Former southern Alberta school superintendent’s professional certificate suspended

Kevin Gietz, the former superintendent of the Palliser School Division has had his professional certificate suspended by Alberta Education.

Complaints from a number of former employees in the Palliser Regional School Board have ended up in the suspension of the credentials of the district's former superintendent.

Alberta Education Minister Adriana LaGrange has suspended the permanent professional certificate of former Palliser Regional Schools superintendent Kevin Gietz, based on a decision and recommendation of a practice review hearing committee tasked with investigating complaints filed by former Palliser employees.

In addition to the suspension, Gietz was also ordered to complete a course in anger management and a course in respectful conduct in the workplace.

A letter outlining the minister’s position was provided to CTV News and it says the hearing committee found Gietz’s conduct to be unprofessional and recommended his certificate be suspended until June 30, 2020.

Gietz was superintendent of Palliser Regional Schools for almost 10 years before his employment was terminated in February 2017. The action followed an ongoing controversy over Gietz’s leadership and allegations of physical and verbal intimidation, and threatening behaviour toward staff.

In 2016, five former Palliser employees filed a complaint with the registrar at Alberta Education, seeking to have Gietz’s professional certification revoked. That led to a lengthy review process that included interviews with 65 people.

That same year, Gietz was placed on administrative leave following the launch of a lawsuit by the division’s former treasurer, in which she claimed she was bullied by him during four years of employment. An online public petition by concerned parents garnered more than 450 signatures of people demanding an investigation.

The independent review that followed discovered a culture of aggression and fear “that was not psychologically healthy for employees."

The two-member panel said there were perceived conflicts of interest in hiring and supervision, perceived micro-management, ineffective board operations and governance, and inappropriate employee monitoring. The report also noted a raft of other challenges at the school division, which oversees schools in Calgary and the region south to Lethbridge.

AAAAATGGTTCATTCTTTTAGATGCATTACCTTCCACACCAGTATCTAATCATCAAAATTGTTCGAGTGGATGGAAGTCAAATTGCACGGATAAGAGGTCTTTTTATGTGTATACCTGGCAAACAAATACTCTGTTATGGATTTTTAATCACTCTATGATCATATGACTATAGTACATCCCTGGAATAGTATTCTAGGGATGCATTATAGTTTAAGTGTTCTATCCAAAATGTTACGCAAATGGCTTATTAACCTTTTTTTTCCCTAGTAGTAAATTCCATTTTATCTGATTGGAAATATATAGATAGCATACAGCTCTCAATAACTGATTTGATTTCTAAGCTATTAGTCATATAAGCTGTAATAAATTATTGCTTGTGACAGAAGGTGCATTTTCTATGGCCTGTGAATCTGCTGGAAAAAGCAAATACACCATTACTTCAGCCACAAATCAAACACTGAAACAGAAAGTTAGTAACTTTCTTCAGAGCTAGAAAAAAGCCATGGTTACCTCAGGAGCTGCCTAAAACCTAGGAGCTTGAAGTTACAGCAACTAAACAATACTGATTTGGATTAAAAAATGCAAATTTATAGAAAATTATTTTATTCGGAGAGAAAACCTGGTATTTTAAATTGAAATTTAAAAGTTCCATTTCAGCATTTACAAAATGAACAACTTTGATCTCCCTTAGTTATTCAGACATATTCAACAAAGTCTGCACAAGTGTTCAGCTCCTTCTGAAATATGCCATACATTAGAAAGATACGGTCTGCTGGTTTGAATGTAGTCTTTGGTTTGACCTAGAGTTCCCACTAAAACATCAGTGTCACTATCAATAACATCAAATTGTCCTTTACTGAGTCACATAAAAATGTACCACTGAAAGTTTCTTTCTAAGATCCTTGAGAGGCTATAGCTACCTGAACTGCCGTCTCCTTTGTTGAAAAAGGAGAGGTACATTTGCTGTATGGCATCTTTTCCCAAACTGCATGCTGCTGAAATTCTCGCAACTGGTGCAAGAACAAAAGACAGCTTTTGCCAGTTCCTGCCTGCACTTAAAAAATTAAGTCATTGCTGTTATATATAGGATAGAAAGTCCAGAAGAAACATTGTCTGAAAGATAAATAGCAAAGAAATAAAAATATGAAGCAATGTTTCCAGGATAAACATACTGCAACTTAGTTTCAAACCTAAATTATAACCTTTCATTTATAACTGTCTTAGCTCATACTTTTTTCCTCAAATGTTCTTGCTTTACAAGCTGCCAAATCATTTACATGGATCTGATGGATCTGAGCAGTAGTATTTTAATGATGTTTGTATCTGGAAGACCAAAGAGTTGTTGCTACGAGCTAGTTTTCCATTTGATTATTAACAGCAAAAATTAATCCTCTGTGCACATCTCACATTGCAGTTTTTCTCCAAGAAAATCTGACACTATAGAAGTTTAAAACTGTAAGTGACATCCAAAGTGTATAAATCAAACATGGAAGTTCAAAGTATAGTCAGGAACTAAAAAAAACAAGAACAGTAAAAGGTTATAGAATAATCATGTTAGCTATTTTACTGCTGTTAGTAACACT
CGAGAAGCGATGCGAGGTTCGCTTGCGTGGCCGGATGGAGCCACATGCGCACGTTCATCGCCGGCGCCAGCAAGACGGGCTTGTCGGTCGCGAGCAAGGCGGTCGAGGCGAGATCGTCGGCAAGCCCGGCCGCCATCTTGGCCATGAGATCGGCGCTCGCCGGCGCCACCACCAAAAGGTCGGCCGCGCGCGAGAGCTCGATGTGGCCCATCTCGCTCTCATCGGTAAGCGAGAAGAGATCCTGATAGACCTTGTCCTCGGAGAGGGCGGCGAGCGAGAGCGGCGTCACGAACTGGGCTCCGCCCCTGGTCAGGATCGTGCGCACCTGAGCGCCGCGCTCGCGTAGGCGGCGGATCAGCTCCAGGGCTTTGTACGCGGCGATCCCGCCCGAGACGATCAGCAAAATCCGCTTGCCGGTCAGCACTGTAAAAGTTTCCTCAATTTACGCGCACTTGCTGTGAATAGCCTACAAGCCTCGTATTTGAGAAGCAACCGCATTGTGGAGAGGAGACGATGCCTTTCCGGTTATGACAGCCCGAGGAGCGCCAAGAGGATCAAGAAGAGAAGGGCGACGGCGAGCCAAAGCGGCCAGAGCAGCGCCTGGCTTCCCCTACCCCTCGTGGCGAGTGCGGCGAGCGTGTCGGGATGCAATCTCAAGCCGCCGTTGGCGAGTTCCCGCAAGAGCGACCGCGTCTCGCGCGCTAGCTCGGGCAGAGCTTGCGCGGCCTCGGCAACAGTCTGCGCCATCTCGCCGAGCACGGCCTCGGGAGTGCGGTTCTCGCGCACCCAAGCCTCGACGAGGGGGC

A review panel hearing was held in Lethbridge last October, and the findings were presented to Education Minister LaGrange on November 8, 2019.

In a letter addressed to Mr. Gietz, the Minister states, “I have reviewed the matter and, based upon the information presented in the hearing committee’s decision, I am of the view that the seriousness of your unprofessional conduct warrants suspension of your permanent professional certificate.”

The complainants in the action have declined to do interviews, but one provided the following statement to CTV News:

“The harm he did to so many people and the dignity of leadership is not diminished by the Minister’s decision, but at least it acknowledges there was significant harm done. Some may find a degree of closure in this, while others may not.”\

Palliser School Division Chair Robert Strauss said he was unaware of the decision and the board was not notified, since it was not involved in the hearing process.

The school division provided this statement on the practice review hearing:

“The Palliser School Division is aware that there has been a decision and recommendation in the matter between Alberta Education (Practice Review Hearing Committee) and Mr. Kevin Gietz. Palliser School Division had no standings in this review and as such has no comment on the outcomes.”

CTV News was not able to reach Gietz for a comment.

According to the Minister’s letter, he must provide satisfactory proof to the registrar that he has met the conditions of completing the courses in anger management and respect in the workplace on or before July 7, 2020.

If proof isn’t provided by that date, Gietz’s permanent professional certificate will be cancelled, effective July 14, 2020.

A decision in the 2016 lawsuit has not been handed down.